plateau region of western Germany, lying between the Rhine, the Mosel (French: Moselle), and the Luxembourg and Belgian frontiers. Continuous with the Ardennes and the Hohes Venn (French: Haute Fagnes) of Belgium, the German plateau falls into three sections: Schneifel or Schnee-Eifel, Hocheifel, and Voreifel. In the Schneifel (German: "Snow Eifel"), near the Belgian frontier, scrub and forest are common, with cultivation only on the richer soils. The Hocheifel ("High Eifel"), which includes the highest point in the plateau, Hohe Acht (2,451 feet [747 m]), is a dissected highland drained to the east by the Ahr River, which flows through a vine-growing region. The Voreifel ("Fore-Eifel") slopes south to the Mosel, the tributaries of which dissect its smooth surface. Evidence of volcanic action can be seen in the explosion craters and small cones. Igneous rocks such as basalt, tuffs, and pumice are quarried in the area. The Eifel National Park is located in the northern part of the region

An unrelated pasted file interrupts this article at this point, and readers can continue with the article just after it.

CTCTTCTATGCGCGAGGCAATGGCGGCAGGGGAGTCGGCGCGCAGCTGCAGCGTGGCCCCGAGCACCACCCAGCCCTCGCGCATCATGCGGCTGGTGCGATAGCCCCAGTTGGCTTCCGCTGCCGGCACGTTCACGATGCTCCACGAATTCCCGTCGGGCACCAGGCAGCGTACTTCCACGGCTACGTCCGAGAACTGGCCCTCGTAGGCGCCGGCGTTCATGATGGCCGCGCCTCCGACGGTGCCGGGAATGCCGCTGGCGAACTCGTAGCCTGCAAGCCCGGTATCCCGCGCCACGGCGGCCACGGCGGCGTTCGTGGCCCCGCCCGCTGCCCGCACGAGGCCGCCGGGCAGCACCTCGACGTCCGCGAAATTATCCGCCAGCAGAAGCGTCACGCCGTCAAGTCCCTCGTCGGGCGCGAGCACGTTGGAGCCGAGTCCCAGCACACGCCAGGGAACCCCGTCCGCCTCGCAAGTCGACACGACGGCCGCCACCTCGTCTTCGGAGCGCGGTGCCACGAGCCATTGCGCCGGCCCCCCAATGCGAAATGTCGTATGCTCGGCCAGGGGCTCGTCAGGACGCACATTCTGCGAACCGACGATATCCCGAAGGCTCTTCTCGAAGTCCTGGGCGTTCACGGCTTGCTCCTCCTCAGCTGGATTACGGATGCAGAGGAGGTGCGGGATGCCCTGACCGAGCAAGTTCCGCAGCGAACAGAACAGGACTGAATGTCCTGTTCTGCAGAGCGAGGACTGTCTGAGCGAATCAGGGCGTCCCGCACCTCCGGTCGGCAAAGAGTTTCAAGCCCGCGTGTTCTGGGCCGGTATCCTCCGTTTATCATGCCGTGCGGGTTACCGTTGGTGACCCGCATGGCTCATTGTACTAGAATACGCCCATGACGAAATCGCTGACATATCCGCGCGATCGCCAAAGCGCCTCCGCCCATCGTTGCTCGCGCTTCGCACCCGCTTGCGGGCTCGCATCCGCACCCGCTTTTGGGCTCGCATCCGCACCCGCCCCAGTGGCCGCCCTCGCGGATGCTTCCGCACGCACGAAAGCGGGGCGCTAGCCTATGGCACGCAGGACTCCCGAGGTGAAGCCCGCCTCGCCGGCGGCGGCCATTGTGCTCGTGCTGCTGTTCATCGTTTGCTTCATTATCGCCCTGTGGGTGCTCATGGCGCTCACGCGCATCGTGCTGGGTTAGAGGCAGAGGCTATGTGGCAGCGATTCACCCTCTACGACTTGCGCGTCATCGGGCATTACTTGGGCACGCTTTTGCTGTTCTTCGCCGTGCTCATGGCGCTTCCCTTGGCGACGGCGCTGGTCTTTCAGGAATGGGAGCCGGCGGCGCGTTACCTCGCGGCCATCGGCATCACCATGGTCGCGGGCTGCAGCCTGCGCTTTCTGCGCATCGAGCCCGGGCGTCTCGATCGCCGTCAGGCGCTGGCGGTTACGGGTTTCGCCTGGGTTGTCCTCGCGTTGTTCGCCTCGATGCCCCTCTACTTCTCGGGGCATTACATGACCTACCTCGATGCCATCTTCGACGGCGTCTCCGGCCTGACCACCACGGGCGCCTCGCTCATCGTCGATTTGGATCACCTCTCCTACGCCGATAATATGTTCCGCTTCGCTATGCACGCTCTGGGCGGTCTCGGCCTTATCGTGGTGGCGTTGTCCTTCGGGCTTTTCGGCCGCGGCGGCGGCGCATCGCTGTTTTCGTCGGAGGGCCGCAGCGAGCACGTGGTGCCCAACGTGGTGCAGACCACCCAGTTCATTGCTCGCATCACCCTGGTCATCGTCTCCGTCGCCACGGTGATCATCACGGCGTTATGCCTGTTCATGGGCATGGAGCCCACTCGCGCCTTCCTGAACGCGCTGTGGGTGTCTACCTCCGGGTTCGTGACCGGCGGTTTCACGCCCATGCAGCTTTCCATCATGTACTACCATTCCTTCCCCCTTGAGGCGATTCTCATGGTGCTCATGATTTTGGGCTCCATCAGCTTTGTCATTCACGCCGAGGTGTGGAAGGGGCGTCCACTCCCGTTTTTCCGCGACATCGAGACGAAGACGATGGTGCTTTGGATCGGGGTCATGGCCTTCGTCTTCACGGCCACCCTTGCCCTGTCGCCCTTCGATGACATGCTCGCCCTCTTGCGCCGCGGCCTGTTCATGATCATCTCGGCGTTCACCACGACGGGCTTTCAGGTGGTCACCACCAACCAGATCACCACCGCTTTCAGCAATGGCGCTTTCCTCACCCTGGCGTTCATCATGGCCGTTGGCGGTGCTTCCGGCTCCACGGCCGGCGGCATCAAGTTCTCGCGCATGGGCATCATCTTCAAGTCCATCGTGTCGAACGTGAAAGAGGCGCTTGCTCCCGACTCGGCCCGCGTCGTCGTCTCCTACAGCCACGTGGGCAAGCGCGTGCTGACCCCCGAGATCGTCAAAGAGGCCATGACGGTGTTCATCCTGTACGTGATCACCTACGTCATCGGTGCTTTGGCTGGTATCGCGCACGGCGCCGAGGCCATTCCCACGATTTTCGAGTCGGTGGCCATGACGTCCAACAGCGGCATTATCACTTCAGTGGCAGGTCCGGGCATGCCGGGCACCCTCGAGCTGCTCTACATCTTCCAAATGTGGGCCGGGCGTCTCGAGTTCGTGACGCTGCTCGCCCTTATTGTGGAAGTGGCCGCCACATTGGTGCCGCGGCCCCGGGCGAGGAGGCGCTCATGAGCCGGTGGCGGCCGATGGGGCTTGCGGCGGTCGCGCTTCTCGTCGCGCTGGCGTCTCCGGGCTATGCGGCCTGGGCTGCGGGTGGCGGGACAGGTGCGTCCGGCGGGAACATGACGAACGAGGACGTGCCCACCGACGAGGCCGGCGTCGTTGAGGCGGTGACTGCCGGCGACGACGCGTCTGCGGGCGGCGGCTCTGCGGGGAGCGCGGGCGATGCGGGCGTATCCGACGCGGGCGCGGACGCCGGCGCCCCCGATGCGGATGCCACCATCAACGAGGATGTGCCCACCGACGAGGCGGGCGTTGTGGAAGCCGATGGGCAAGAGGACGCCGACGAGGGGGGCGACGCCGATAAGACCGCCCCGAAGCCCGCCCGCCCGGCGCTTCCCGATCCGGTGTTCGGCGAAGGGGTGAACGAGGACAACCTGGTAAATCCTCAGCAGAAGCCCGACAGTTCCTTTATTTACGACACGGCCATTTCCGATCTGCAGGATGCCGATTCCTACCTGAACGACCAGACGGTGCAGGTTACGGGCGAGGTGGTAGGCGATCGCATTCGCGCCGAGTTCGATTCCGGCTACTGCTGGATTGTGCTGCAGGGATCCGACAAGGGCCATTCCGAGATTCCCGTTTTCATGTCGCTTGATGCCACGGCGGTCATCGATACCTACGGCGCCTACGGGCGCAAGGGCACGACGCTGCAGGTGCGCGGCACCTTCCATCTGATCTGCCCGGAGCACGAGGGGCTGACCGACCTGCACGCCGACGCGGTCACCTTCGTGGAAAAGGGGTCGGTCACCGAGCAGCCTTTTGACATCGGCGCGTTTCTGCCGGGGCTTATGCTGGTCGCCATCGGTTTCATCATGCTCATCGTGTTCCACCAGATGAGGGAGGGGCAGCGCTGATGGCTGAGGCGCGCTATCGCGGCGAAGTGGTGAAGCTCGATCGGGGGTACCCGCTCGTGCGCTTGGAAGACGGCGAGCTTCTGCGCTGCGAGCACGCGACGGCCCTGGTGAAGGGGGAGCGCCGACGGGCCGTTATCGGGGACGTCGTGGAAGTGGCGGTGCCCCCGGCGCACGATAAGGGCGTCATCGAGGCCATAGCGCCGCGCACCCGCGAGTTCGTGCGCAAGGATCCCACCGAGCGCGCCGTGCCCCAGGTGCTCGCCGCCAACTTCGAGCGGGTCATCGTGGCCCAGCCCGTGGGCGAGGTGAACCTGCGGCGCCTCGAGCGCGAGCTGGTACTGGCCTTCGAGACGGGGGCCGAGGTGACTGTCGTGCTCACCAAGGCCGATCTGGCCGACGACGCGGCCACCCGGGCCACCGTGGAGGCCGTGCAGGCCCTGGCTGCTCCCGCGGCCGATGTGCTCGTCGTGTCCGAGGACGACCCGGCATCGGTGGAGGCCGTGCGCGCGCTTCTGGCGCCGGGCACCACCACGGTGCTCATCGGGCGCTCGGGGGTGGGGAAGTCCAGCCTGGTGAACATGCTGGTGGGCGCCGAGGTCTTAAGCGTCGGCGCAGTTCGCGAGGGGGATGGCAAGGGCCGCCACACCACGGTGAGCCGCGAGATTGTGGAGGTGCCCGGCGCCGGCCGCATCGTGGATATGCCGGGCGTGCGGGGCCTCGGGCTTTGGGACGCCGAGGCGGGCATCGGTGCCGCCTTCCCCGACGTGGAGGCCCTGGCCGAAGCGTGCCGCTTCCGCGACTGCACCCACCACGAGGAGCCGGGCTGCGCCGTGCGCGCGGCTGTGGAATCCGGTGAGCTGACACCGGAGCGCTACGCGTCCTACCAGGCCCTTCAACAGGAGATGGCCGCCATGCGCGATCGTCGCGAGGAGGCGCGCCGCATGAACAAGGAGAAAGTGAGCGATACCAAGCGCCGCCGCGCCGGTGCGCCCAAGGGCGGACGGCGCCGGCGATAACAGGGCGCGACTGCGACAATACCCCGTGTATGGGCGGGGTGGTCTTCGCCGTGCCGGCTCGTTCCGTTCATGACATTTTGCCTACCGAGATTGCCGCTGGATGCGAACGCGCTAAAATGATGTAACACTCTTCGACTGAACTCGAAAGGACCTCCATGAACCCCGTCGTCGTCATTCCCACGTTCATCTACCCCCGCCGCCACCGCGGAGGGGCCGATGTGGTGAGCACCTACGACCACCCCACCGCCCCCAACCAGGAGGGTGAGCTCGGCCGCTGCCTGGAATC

Learn more about Eifel with a free trial on Britannica.com.